All three have worked with Pi Recordings, separately and as the full trio. That label has found a niche in a very modern jazz of exciting complexity; I’ve read at least one review that wondered if the sound is too cold or abstract, but I love that sound. Fieldwork, with albums on Pi dating back to 2002, certainly fit the bill, with heavy-handed piano chords and drum-machine-inspired percussion (originally by Elliot Humberto Kavee, a late ’90s Bay Area transplant to New York). For an acoustic trio, they had a stunningly futuristic sound, one that I referred to as “steel and glass.”

Of course, times change, and the music Iyer, Lehman, and Sorey play today is necessarily the descendant of last decade’s creations. Here’s the trio in another appearance at The Stone, filmed earlier this year. It’s one long improvisation, with flashes of steel-and-glass at the 5- and 9-minute marks, and a terrific slow groove that starts just after 17:20, but the core sound has shifted, and the fierceness feels more dissipated. (Which, mathematically, isn’t a surprise in a 53-minute piece.)

While it would have been cool to see Fieldwork reprise those earlier compositions, it’s easy to understand why they didn’t. It’s part of the evolution of the music — and on a simpler note, re-learning and re-rehearsing the tunes just might not be worth the time. You don’t have to know the old Fieldwork to feel the excitement in their current incarnation, though. I like to think these particular “reunions” are more about friends enjoying some music together (while giving one another a paying gig, of course). That’s also what I was envisioning with Jim Black’s “Not Bloodcount” gig of a year ago.

Fans are a double-edged sword. The good ones want to believe in the progress of the music, and yet, even they want to pull musicians back into playing the old stuff. We’re a difficult lot.

Alvin Lucier in Santa Clara

Alvin Lucier, "I Am Sitting in a Room"
See Alvin sit.
A still from the Biennale Musica 2012 performance on Youtube.

Related to that prior posting about the SF Tape Music Festival: Alvin Lucier is coming to perform at Santa Clara University, down here in the South Bay.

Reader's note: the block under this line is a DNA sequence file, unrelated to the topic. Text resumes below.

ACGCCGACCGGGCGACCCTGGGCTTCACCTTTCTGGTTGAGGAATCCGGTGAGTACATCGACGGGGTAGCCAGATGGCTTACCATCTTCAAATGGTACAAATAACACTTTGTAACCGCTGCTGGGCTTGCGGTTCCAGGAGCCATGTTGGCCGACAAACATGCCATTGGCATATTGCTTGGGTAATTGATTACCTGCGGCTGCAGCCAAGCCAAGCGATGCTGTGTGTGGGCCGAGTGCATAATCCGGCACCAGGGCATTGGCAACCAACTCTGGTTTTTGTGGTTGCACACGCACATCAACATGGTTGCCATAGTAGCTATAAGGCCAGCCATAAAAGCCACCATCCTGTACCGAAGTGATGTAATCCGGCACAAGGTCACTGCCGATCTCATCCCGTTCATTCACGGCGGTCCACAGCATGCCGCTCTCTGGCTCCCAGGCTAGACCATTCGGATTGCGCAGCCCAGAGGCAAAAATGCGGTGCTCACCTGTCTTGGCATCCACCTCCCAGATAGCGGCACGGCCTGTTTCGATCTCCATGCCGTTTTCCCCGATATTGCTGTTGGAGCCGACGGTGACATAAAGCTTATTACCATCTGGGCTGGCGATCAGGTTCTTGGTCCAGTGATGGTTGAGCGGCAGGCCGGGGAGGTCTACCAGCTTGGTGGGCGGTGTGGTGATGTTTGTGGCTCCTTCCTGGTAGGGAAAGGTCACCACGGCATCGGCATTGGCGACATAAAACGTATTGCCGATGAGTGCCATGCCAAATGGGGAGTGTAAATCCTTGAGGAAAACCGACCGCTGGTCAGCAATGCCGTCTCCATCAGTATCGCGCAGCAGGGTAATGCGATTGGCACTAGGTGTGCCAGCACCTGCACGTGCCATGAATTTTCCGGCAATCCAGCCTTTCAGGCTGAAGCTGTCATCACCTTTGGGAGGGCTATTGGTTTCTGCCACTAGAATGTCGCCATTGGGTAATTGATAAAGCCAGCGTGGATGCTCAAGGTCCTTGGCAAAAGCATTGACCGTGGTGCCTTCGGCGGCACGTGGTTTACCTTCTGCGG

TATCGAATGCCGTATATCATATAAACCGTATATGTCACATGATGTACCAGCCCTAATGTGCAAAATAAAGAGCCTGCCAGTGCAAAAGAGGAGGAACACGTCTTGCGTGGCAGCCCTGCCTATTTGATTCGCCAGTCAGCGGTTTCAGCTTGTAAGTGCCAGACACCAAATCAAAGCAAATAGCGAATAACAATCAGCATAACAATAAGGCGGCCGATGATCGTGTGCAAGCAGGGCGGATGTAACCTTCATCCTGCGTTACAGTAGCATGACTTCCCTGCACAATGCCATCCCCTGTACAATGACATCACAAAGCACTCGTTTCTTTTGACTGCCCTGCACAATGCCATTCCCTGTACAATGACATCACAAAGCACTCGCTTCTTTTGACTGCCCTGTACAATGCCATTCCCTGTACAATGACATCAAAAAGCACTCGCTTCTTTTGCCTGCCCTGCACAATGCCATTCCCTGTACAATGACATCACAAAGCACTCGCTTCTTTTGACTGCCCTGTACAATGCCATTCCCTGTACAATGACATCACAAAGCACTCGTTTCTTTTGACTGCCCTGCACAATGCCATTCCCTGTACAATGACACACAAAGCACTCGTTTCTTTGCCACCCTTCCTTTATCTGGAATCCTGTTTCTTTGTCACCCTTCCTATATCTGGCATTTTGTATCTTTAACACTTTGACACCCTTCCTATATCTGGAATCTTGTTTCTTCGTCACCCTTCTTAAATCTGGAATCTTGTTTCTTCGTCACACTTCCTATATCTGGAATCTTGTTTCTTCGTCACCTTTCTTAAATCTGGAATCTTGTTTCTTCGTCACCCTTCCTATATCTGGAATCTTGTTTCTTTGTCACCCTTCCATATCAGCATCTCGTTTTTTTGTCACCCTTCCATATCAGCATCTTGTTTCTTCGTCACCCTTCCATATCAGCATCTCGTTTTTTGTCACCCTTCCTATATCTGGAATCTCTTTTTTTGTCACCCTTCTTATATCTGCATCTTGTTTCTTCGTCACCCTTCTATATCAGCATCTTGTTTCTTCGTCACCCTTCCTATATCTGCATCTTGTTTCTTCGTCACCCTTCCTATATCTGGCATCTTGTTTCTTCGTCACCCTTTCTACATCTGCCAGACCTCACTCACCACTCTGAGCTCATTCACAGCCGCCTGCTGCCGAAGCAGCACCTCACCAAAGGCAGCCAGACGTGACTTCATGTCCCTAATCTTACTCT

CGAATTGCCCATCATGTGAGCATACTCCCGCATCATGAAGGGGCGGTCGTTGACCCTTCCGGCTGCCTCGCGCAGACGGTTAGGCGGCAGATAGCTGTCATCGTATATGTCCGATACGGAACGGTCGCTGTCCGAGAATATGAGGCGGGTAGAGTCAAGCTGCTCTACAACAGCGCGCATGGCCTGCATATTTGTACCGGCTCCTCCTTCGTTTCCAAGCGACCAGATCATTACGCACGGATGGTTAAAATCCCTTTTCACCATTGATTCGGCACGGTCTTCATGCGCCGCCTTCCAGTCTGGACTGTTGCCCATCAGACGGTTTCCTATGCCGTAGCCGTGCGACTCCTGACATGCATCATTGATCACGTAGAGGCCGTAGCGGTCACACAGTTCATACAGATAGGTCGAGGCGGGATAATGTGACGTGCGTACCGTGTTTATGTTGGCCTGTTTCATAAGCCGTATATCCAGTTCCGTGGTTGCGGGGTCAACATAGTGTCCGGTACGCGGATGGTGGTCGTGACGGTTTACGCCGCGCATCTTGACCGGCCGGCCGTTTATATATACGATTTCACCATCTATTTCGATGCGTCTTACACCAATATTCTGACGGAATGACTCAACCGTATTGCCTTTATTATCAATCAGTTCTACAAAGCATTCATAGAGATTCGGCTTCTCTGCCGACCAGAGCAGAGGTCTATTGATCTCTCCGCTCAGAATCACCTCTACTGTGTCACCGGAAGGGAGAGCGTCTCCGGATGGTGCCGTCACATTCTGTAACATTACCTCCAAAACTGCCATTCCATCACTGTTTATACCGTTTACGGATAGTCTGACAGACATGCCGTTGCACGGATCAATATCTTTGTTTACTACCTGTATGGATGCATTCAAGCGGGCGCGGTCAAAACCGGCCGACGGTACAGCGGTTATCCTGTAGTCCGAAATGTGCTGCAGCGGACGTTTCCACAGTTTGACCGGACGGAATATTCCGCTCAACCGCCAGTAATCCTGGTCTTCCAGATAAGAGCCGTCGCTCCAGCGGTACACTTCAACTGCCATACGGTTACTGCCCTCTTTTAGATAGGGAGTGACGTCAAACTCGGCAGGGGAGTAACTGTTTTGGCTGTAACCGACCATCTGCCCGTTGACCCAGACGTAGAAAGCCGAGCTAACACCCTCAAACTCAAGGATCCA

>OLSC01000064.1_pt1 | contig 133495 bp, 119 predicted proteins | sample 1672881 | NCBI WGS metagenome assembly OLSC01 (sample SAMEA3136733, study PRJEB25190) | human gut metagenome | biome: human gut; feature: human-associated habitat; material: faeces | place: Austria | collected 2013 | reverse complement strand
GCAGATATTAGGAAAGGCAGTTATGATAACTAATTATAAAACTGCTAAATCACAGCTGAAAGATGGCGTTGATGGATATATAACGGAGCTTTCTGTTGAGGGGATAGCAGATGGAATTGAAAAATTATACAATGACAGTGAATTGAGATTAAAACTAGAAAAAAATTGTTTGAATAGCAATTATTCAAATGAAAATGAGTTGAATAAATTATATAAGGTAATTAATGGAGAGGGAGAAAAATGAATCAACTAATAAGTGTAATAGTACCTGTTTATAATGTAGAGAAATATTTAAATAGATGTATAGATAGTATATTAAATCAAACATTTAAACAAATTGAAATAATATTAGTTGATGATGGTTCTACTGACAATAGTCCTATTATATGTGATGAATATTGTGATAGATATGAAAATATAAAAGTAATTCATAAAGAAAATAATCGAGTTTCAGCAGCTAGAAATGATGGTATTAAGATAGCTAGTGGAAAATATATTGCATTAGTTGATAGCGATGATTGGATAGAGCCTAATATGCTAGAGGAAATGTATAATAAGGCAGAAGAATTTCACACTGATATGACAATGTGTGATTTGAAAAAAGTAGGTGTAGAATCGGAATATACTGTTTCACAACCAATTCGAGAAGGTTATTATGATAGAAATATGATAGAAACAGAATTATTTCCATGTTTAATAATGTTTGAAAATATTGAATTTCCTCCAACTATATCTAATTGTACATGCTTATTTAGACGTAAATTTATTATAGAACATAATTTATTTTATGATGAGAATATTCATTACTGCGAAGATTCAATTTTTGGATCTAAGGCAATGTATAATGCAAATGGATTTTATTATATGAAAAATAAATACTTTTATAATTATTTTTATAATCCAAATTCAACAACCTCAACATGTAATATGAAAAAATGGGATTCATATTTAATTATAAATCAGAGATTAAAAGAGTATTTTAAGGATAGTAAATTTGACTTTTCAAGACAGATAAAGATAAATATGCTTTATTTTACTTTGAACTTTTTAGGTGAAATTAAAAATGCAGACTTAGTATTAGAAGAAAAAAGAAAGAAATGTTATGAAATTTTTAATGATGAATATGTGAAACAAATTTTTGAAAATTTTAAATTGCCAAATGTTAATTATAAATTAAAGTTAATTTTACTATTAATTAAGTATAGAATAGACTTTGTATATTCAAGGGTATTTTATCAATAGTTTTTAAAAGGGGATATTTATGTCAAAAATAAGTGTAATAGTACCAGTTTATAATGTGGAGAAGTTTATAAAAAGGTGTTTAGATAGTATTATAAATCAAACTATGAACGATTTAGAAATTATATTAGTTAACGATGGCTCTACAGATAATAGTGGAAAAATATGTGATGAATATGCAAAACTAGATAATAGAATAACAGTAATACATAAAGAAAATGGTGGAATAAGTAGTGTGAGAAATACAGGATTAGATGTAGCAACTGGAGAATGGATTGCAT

In fact, there are three new-music concerts coming Santa Clara’s way this month. First, as previously noted, SCU professor Bruno Ruviaro will present “Cinema for the Ears” on Friday, Jan. 23. Billed as “a film without images,” it’s an electronics presentation similar to the Tape Music Festival, but with a specific mission: creating the aural equivalent of a movie:

In this immersive surround-sound concert, SCU faculty Bruno Ruviaro becomes an acousmatic DJ guiding you through a full evening dedicated to your ears. Is this music, cinema, radio? With this unusual, genre-defying combination of dialogue, sound, music, and ambience, let your imagination to boldly go where it has never gone before.

Then, on Jan. 29 and 30 (Thursday/Friday), SCU is hosting a New Music Festival. I haven’t found an itinerary, but a mailing from Ruviaro says the Jan. 30 concert will focus on Lucier’s work, with the composer on hand to perform “I Am Sitting in a Room.”

A classic piece of experimental sound, “Room” consists of Lucier reading text, recording it, then playing it back into the same room — and recording the playback. The text is an blank-faced explanation of what’s going on: Lucier is recording his voice, then plays back the recording and records the playback. He iterates this process to create copies of copies, each one more degraded than the last (“Room” predates digital recording). Eventually, the series converges on what are supposedly the resonant frequencies of the room, with Lucier’s voice and words an imperceptible blur. What’s left, in a sense, is the room’s natural sound. It emerges as ghostly, ringing tones, like bowed harmonics on a violin.

The point, of course, is the descent — the disintegration of the words, and the gradual slipping-away of rational sound. Yes, you can hear the piece on LP or CD (or in the Vimeo clip below), but just as seeing a movie in the theater is different from watching on Netflix, it might be something special to experience “Room” live, as a shared experience. And of course, it’s a performance that comes out differently every time.

Tape Music Festival, With a Live-Music Twist

SF Tape Music Festival 2015It’s time again for the San Francisco Tape Music Festival, this year being held at the Victoria Theater in San Francisco.